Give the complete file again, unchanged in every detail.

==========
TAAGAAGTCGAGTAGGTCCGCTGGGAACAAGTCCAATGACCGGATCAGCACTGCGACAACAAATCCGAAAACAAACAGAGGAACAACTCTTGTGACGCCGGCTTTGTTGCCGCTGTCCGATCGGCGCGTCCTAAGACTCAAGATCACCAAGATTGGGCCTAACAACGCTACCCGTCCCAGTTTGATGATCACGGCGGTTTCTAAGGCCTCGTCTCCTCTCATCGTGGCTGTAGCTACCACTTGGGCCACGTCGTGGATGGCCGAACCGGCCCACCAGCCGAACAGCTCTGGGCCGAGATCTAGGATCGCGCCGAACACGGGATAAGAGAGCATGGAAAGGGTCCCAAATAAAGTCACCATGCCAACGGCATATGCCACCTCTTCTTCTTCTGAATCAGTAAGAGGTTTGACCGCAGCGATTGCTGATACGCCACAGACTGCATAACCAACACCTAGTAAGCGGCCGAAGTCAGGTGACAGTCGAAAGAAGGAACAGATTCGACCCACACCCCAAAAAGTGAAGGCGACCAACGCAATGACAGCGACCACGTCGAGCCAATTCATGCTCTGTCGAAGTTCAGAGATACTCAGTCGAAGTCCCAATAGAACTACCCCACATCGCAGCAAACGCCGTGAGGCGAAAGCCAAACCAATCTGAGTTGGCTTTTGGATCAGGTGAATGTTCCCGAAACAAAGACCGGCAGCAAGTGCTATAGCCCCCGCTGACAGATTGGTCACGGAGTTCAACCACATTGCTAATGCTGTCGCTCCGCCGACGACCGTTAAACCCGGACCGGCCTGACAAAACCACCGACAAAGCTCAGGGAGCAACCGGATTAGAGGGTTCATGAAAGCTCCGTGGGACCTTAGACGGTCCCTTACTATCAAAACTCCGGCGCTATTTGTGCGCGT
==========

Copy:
TAAGAAGTCGAGTAGGTCCGCTGGGAACAAGTCCAATGACCGGATCAGCACTGCGACAACAAATCCGAAAACAAACAGAGGAACAACTCTTGTGACGCCGGCTTTGTTGCCGCTGTCCGATCGGCGCGTCCTAAGACTCAAGATCACCAAGATTGGGCCTAACAACGCTACCCGTCCCAGTTTGATGATCACGGCGGTTTCTAAGGCCTCGTCTCCTCTCATCGTGGCTGTAGCTACCACTTGGGCCACGTCGTGGATGGCCGAACCGGCCCACCAGCCGAACAGCTCTGGGCCGAGATCTAGGATCGCGCCGAACACGGGATAAGAGAGCATGGAAAGGGTCCCAAATAAAGTCACCATGCCAACGGCATATGCCACCTCTTCTTCTTCTGAATCAGTAAGAGGTTTGACCGCAGCGATTGCTGATACGCCACAGACTGCATAACCAACACCTAGTAAGCGGCCGAAGTCAGGTGACAGTCGAAAGAAGGAACAGATTCGACCCACACCCCAAAAAGTGAAGGCGACCAACGCAATGACAGCGACCACGTCGAGCCAATTCATGCTCTGTCGAAGTTCAGAGATACTCAGTCGAAGTCCCAATAGAACTACCCCACATCGCAGCAAACGCCGTGAGGCGAAAGCCAAACCAATCTGAGTTGGCTTTTGGATCAGGTGAATGTTCCCGAAACAAAGACCGGCAGCAAGTGCTATAGCCCCCGCTGACAGATTGGTCACGGAGTTCAACCACATTGCTAATGCTGTCGCTCCGCCGACGACCGTTAAACCCGGACCGGCCTGACAAAACCACCGACAAAGCTCAGGGAGCAACCGGATTAGAGGGTTCATGAAAGCTCCGTGGGACCTTAGACGGTCCCTTACTATCAAAACTCCGGCGCTATTTGTGCGCGT